Tuesday, 14 February 2017
THE THREE-VOLUME NOVEL AT THE TIME OF JANE AUSTEN
Novels of Jane Austen’s time were normally published in three volumes. This must have been partly to facilitate the reading by several members of the household simultaneously (as when Caroline Bingley reads the second volume of Darcy's novel), and partly to assist circulating libraries. These libraries, which you joined by paying a small subscription, were far and away the most important buyers and circulators of books for most of the Nineteenth Century. They usually bought up to three quarters of the copies printed.
A novel, unbound, might cost a week's wages for an average working man. You could go to the library and take out one volume, read it, then take it back and get out the next one.
In Victorian times, Mudie's was to be one of the biggest circulating libraries. In the front and back of its books, this company included pages of advertisements for patent medicines, boot black, tooth powder, and other odd-sounding things.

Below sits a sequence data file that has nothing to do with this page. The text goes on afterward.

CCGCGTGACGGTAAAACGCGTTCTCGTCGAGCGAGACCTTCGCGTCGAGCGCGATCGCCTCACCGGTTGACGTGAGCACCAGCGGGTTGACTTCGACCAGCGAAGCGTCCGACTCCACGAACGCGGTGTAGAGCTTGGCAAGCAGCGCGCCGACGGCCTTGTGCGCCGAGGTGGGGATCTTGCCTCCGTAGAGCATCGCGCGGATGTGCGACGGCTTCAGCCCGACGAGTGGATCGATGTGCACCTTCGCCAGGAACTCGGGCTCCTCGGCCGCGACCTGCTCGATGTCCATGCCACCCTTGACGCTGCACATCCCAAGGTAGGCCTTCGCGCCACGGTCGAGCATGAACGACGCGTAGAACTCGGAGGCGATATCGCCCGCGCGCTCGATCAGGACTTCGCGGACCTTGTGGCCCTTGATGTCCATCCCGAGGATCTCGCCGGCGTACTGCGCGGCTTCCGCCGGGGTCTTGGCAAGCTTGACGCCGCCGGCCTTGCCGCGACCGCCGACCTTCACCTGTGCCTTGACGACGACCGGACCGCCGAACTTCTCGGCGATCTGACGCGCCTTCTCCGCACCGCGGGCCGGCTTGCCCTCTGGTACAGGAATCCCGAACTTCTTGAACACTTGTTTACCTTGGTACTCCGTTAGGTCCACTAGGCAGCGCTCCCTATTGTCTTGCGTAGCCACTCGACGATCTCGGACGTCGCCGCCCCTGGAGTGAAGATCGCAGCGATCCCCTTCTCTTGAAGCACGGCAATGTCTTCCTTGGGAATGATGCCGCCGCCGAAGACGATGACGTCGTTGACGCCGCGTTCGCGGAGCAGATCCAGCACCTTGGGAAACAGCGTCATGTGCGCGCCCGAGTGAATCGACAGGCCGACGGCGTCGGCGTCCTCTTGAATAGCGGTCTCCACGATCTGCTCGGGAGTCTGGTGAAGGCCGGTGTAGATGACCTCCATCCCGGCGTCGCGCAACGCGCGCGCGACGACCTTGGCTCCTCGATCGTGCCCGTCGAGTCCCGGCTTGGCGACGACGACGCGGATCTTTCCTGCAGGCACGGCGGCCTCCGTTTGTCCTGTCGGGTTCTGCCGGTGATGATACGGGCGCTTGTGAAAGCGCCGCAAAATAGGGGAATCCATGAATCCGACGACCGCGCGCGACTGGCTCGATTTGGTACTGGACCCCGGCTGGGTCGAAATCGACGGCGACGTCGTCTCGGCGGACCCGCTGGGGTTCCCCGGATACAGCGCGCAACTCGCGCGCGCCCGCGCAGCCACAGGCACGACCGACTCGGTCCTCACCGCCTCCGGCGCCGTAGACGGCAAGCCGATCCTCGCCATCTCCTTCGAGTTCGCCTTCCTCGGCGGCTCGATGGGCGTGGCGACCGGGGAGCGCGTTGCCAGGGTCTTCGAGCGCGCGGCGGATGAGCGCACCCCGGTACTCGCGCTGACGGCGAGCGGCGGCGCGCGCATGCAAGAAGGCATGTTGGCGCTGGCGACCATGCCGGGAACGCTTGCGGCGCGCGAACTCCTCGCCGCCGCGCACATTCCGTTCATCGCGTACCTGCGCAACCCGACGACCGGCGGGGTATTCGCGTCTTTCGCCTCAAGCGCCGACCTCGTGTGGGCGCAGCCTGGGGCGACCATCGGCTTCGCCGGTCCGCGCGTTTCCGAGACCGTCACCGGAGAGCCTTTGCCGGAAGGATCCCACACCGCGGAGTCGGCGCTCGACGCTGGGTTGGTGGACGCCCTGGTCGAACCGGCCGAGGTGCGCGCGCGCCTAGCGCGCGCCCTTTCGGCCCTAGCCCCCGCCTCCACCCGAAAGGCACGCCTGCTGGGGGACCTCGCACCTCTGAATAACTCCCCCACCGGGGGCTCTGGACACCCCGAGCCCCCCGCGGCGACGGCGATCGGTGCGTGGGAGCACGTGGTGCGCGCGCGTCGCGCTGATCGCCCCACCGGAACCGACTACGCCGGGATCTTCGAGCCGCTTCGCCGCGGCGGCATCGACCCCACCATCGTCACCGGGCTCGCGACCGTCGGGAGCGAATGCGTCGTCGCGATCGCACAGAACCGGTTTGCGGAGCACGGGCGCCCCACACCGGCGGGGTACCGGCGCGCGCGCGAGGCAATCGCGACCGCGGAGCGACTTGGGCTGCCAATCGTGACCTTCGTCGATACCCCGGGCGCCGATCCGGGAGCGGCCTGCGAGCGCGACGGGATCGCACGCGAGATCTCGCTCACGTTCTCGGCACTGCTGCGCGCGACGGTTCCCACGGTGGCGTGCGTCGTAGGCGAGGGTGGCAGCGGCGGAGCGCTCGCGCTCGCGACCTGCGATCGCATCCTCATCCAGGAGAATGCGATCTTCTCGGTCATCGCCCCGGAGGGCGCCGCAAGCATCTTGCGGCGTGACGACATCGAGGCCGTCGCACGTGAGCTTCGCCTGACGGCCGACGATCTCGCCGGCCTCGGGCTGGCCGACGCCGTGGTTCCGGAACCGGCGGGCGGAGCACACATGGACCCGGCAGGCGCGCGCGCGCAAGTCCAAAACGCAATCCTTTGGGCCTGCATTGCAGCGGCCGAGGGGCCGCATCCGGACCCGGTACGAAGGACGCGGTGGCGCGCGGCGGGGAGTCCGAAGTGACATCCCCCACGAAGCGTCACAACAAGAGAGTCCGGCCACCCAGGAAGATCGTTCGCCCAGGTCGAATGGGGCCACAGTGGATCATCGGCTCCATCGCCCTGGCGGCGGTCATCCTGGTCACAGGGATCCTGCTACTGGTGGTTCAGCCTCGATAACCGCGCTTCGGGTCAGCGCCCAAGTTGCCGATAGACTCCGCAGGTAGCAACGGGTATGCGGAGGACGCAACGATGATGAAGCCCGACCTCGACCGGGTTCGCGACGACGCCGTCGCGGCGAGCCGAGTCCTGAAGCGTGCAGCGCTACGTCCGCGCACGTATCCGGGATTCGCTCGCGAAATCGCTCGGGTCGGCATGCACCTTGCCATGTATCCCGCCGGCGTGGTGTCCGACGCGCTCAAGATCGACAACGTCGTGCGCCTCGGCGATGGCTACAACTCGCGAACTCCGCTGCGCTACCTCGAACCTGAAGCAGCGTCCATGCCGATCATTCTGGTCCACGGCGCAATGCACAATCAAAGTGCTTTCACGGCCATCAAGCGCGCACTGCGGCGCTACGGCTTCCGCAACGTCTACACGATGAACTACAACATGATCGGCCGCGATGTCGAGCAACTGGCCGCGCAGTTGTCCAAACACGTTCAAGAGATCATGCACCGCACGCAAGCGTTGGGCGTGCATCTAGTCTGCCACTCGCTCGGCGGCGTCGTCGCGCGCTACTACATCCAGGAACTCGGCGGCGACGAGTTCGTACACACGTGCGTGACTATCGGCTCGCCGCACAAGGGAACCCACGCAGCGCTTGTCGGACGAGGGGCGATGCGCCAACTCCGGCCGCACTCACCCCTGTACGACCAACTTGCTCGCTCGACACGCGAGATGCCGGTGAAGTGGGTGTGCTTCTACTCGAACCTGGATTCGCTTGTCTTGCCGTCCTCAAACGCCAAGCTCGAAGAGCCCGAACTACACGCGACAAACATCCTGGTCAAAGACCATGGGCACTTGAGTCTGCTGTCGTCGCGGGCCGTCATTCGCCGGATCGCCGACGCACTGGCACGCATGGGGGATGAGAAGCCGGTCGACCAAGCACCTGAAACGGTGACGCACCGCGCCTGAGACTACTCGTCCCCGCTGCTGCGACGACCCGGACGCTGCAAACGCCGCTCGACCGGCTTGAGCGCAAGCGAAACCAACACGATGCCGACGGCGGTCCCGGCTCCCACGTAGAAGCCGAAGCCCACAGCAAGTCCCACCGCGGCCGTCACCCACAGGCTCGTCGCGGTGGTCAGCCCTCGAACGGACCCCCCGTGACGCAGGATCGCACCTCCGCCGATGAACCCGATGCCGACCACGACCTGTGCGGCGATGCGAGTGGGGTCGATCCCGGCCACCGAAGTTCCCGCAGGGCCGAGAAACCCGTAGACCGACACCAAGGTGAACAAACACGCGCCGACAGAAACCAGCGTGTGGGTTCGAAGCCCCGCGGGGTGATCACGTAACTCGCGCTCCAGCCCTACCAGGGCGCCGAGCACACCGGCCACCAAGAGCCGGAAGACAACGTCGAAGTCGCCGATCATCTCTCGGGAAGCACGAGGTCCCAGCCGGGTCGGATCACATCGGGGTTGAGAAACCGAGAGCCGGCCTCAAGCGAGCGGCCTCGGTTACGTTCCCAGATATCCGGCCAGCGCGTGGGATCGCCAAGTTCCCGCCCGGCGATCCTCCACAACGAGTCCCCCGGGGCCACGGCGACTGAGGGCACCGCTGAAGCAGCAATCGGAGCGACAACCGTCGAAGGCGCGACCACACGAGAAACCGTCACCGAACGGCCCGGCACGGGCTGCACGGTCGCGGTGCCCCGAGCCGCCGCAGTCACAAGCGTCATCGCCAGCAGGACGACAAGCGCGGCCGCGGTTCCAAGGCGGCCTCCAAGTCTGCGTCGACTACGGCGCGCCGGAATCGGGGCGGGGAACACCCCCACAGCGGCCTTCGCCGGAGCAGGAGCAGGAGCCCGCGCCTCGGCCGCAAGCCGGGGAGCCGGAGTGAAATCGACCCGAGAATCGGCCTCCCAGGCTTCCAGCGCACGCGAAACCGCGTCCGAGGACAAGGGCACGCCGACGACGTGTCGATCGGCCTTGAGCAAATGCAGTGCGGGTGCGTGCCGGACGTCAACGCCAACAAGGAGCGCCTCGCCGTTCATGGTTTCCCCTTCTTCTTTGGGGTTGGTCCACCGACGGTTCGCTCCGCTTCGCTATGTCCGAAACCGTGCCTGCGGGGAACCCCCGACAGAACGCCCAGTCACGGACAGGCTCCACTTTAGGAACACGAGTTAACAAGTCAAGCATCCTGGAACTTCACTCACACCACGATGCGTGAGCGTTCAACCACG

The novelist had to take care to structure the book so that each individual volume had some shape and could stand alone, and of course end with a kind of cliffhanger – as in Mansfield Park, where Volume I ends with Julia bursting in on the theatricals to announce that Sir Thomas is in the hall at this very moment. Volume II of Pride and Prejudice ends with Elizabeth just about to go and see Pemberley for herself for the very first time.